I am powering up a 5V device using a 12v DC 1A SMPS power supply. The 12V supply is connected to the 5V device through a 7805 voltage regulator. The device draws about 30mA when idle, but when it transmits a signal it draws about 100mA to 115mA.

When the device is about to transmit the signal, the input voltage of the device drops below the minimum voltage required for the device to function (3V DC). This is caying the device to restart. I am guessing this is because the 12V power supply is unable to keep up with the sudden power requirement.

Do I need a bypass capacitor? If so what rating capacitor should I use and where do I place it (near the input of the 5Vdc device, near the output of the 12Vdc power supply, or at the input of the 7805 voltage regulator?)

  • 1
    \$\begingroup\$ By "Do I need a bypass cap" do you mean you currently don't have any? \$\endgroup\$
    – PlasmaHH
    Jul 7, 2017 at 10:06
  • \$\begingroup\$ I do have a .33uF capacitor on the output of the voltage regulator and one on the input as well. \$\endgroup\$
    – John918
    Jul 7, 2017 at 10:08
  • \$\begingroup\$ These are Electrolytic capacitors by the way. \$\endgroup\$
    – John918
    Jul 7, 2017 at 10:12
  • 4
    \$\begingroup\$ Add a schematic. \$\endgroup\$ Jul 7, 2017 at 10:59
  • \$\begingroup\$ Something doesn't make sense here. Even with only 0.33uF input & output capacitors (which I doubt are electrolytic, despite the comment saying that), I haven't seen a 7805 which would respond to a 70mA (30mA -> 100mA) load step by causing the output to drop to 3V if the input is a genuine 12V 1A power supply. My hypothesis is that something we are being told as "fact", isn't true e.g. power supply can't actually supply 1A, or load step is actually much larger (but may not show on measuring instrument e.g. DMM), or 7805 capacitor locations are wrong etc. etc. Much more details needed! \$\endgroup\$
    – SamGibson
    Jul 7, 2017 at 13:55

2 Answers 2


You say "When the device is about to transmit the signal" and use the word "sudden" which implies things are going fast, so we can rule overheating.

Check 7805 regulator input and output voltages with a scope while doing your transmission test.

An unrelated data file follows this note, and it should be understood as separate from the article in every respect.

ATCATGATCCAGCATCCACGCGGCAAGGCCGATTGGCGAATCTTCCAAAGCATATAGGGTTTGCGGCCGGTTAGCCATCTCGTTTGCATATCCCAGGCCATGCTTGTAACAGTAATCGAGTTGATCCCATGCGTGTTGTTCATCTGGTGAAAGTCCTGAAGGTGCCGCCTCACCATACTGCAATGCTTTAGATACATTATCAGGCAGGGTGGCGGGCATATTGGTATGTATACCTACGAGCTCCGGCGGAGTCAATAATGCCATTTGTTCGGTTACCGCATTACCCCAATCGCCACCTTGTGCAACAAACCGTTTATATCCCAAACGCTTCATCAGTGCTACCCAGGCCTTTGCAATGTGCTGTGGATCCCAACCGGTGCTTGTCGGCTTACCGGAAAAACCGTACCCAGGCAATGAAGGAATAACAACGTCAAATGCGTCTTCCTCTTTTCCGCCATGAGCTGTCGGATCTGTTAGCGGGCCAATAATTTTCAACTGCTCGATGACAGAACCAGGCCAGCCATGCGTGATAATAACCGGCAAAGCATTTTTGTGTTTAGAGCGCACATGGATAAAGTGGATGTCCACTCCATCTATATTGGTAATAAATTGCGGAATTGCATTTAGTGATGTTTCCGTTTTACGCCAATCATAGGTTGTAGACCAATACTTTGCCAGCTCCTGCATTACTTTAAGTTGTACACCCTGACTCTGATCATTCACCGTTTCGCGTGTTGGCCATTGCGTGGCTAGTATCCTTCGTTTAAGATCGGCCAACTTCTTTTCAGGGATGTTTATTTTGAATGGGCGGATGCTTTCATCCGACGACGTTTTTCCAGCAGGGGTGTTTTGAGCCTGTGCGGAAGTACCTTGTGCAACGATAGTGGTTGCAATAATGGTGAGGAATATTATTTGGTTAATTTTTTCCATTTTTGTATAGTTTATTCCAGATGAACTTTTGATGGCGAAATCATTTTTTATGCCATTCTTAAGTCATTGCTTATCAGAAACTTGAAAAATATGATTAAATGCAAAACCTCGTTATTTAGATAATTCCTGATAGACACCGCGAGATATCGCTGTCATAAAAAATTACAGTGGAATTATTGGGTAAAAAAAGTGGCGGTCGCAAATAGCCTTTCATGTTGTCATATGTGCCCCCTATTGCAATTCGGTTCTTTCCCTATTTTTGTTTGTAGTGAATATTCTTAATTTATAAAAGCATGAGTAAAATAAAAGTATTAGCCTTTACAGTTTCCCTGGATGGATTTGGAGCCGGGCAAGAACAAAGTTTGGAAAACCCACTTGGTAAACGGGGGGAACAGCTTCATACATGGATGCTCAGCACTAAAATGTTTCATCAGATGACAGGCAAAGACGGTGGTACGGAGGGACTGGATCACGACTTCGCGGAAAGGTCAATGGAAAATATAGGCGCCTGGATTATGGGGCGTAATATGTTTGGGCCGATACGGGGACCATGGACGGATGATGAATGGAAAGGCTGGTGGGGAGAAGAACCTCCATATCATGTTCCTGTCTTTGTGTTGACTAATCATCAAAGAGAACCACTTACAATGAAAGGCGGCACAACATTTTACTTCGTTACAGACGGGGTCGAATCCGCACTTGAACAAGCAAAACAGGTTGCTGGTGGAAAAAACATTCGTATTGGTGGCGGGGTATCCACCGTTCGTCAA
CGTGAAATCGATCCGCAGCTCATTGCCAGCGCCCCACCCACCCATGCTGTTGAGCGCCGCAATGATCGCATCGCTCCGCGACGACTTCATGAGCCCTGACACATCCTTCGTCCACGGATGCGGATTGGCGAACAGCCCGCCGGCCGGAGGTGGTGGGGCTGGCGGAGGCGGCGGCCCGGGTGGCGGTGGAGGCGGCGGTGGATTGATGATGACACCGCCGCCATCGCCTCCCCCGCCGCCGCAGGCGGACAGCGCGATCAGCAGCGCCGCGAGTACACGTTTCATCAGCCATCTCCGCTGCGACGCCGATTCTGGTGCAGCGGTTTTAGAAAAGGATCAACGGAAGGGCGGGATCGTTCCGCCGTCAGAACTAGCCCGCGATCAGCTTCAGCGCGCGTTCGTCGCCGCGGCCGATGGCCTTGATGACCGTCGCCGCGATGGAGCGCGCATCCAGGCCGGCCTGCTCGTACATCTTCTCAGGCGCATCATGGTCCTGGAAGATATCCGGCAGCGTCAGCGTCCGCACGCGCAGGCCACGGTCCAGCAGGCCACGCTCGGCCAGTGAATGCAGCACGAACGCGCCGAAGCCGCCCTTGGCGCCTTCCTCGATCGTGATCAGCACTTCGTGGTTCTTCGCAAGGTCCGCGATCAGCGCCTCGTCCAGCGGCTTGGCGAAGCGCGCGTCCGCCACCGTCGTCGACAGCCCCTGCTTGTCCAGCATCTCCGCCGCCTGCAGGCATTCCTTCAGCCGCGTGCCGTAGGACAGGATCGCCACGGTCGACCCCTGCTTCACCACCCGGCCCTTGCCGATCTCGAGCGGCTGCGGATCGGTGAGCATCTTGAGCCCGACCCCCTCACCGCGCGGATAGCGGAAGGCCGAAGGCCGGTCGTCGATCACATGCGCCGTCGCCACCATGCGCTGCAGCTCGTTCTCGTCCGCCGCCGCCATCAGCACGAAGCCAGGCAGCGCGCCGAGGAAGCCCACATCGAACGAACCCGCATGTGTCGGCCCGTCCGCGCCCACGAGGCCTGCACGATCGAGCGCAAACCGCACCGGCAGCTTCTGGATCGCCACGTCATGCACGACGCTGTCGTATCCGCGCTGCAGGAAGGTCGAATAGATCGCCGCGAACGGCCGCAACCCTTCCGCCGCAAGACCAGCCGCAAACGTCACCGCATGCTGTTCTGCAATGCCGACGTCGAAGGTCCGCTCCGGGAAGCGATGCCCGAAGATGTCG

• Output voltage falls, but input voltage stays strong: add more capacitance at the output.
  • Input voltage falls too: add more capacitance at the input.

Some modern fast LDOs are happy with 1µF ceramic at the output. But 7805 is quite an old design, and as such it is slow to respond to fast current changes. Thus it needs capacitance on the output to smooth things out. Maybe your DC-DC is slow to respond also, but this is less likely (do the above measurement).

Since a 100µF 25V capacitor costs 5c you might as well put one on both sides.

You'll want to keep ESR under 2 ohms to reduce voltage sag due to 100mA current spike to a reasonable 0.2V maximum. Since most general purpose caps have tandelta around 0.1-0.2, this means 100-200µF or more. A 10µF cap would have too much ESR to be of any use on the output.

You could use a low-ESR cap if you have'em, but then you'd have to worry about stability and such, so basically just reach into your parts bin and grab any general purpose electrolytic that's big enough and fits. It won't hurt if it has more capacitance than required.

Also if the thing will sit outside in the cold, remember that capacitor ESR goes through the roof at low temperatures, so in this case you might want to oversize the cap or use something a little more evolved like Panasonic FC. Or just stick a 10µF ceramic in parallel instead of your puny 330nF.


Do I need a bypass capacitor?

If, at the end of the day, adding capacitors at the input/output to the 7805 doesn't solve the problem, then consider using a buck converter instead of a 7805 linear regulator. It will provide 5 volts at (say) 1 amp and take 5 watts (plus maybe another half watt) from the 12 volt supply. This means that the current taken from the 12 volt supply is 5.5/12 = 460 mA and importantly NOT 1 amp. Maybe one of these: -

enter image description here

Plus it's got the added advantage that it'll still produce a regulated 5 volt output when the input is as low as 5.6 volts. If you need a little more current then try this: -

enter image description here


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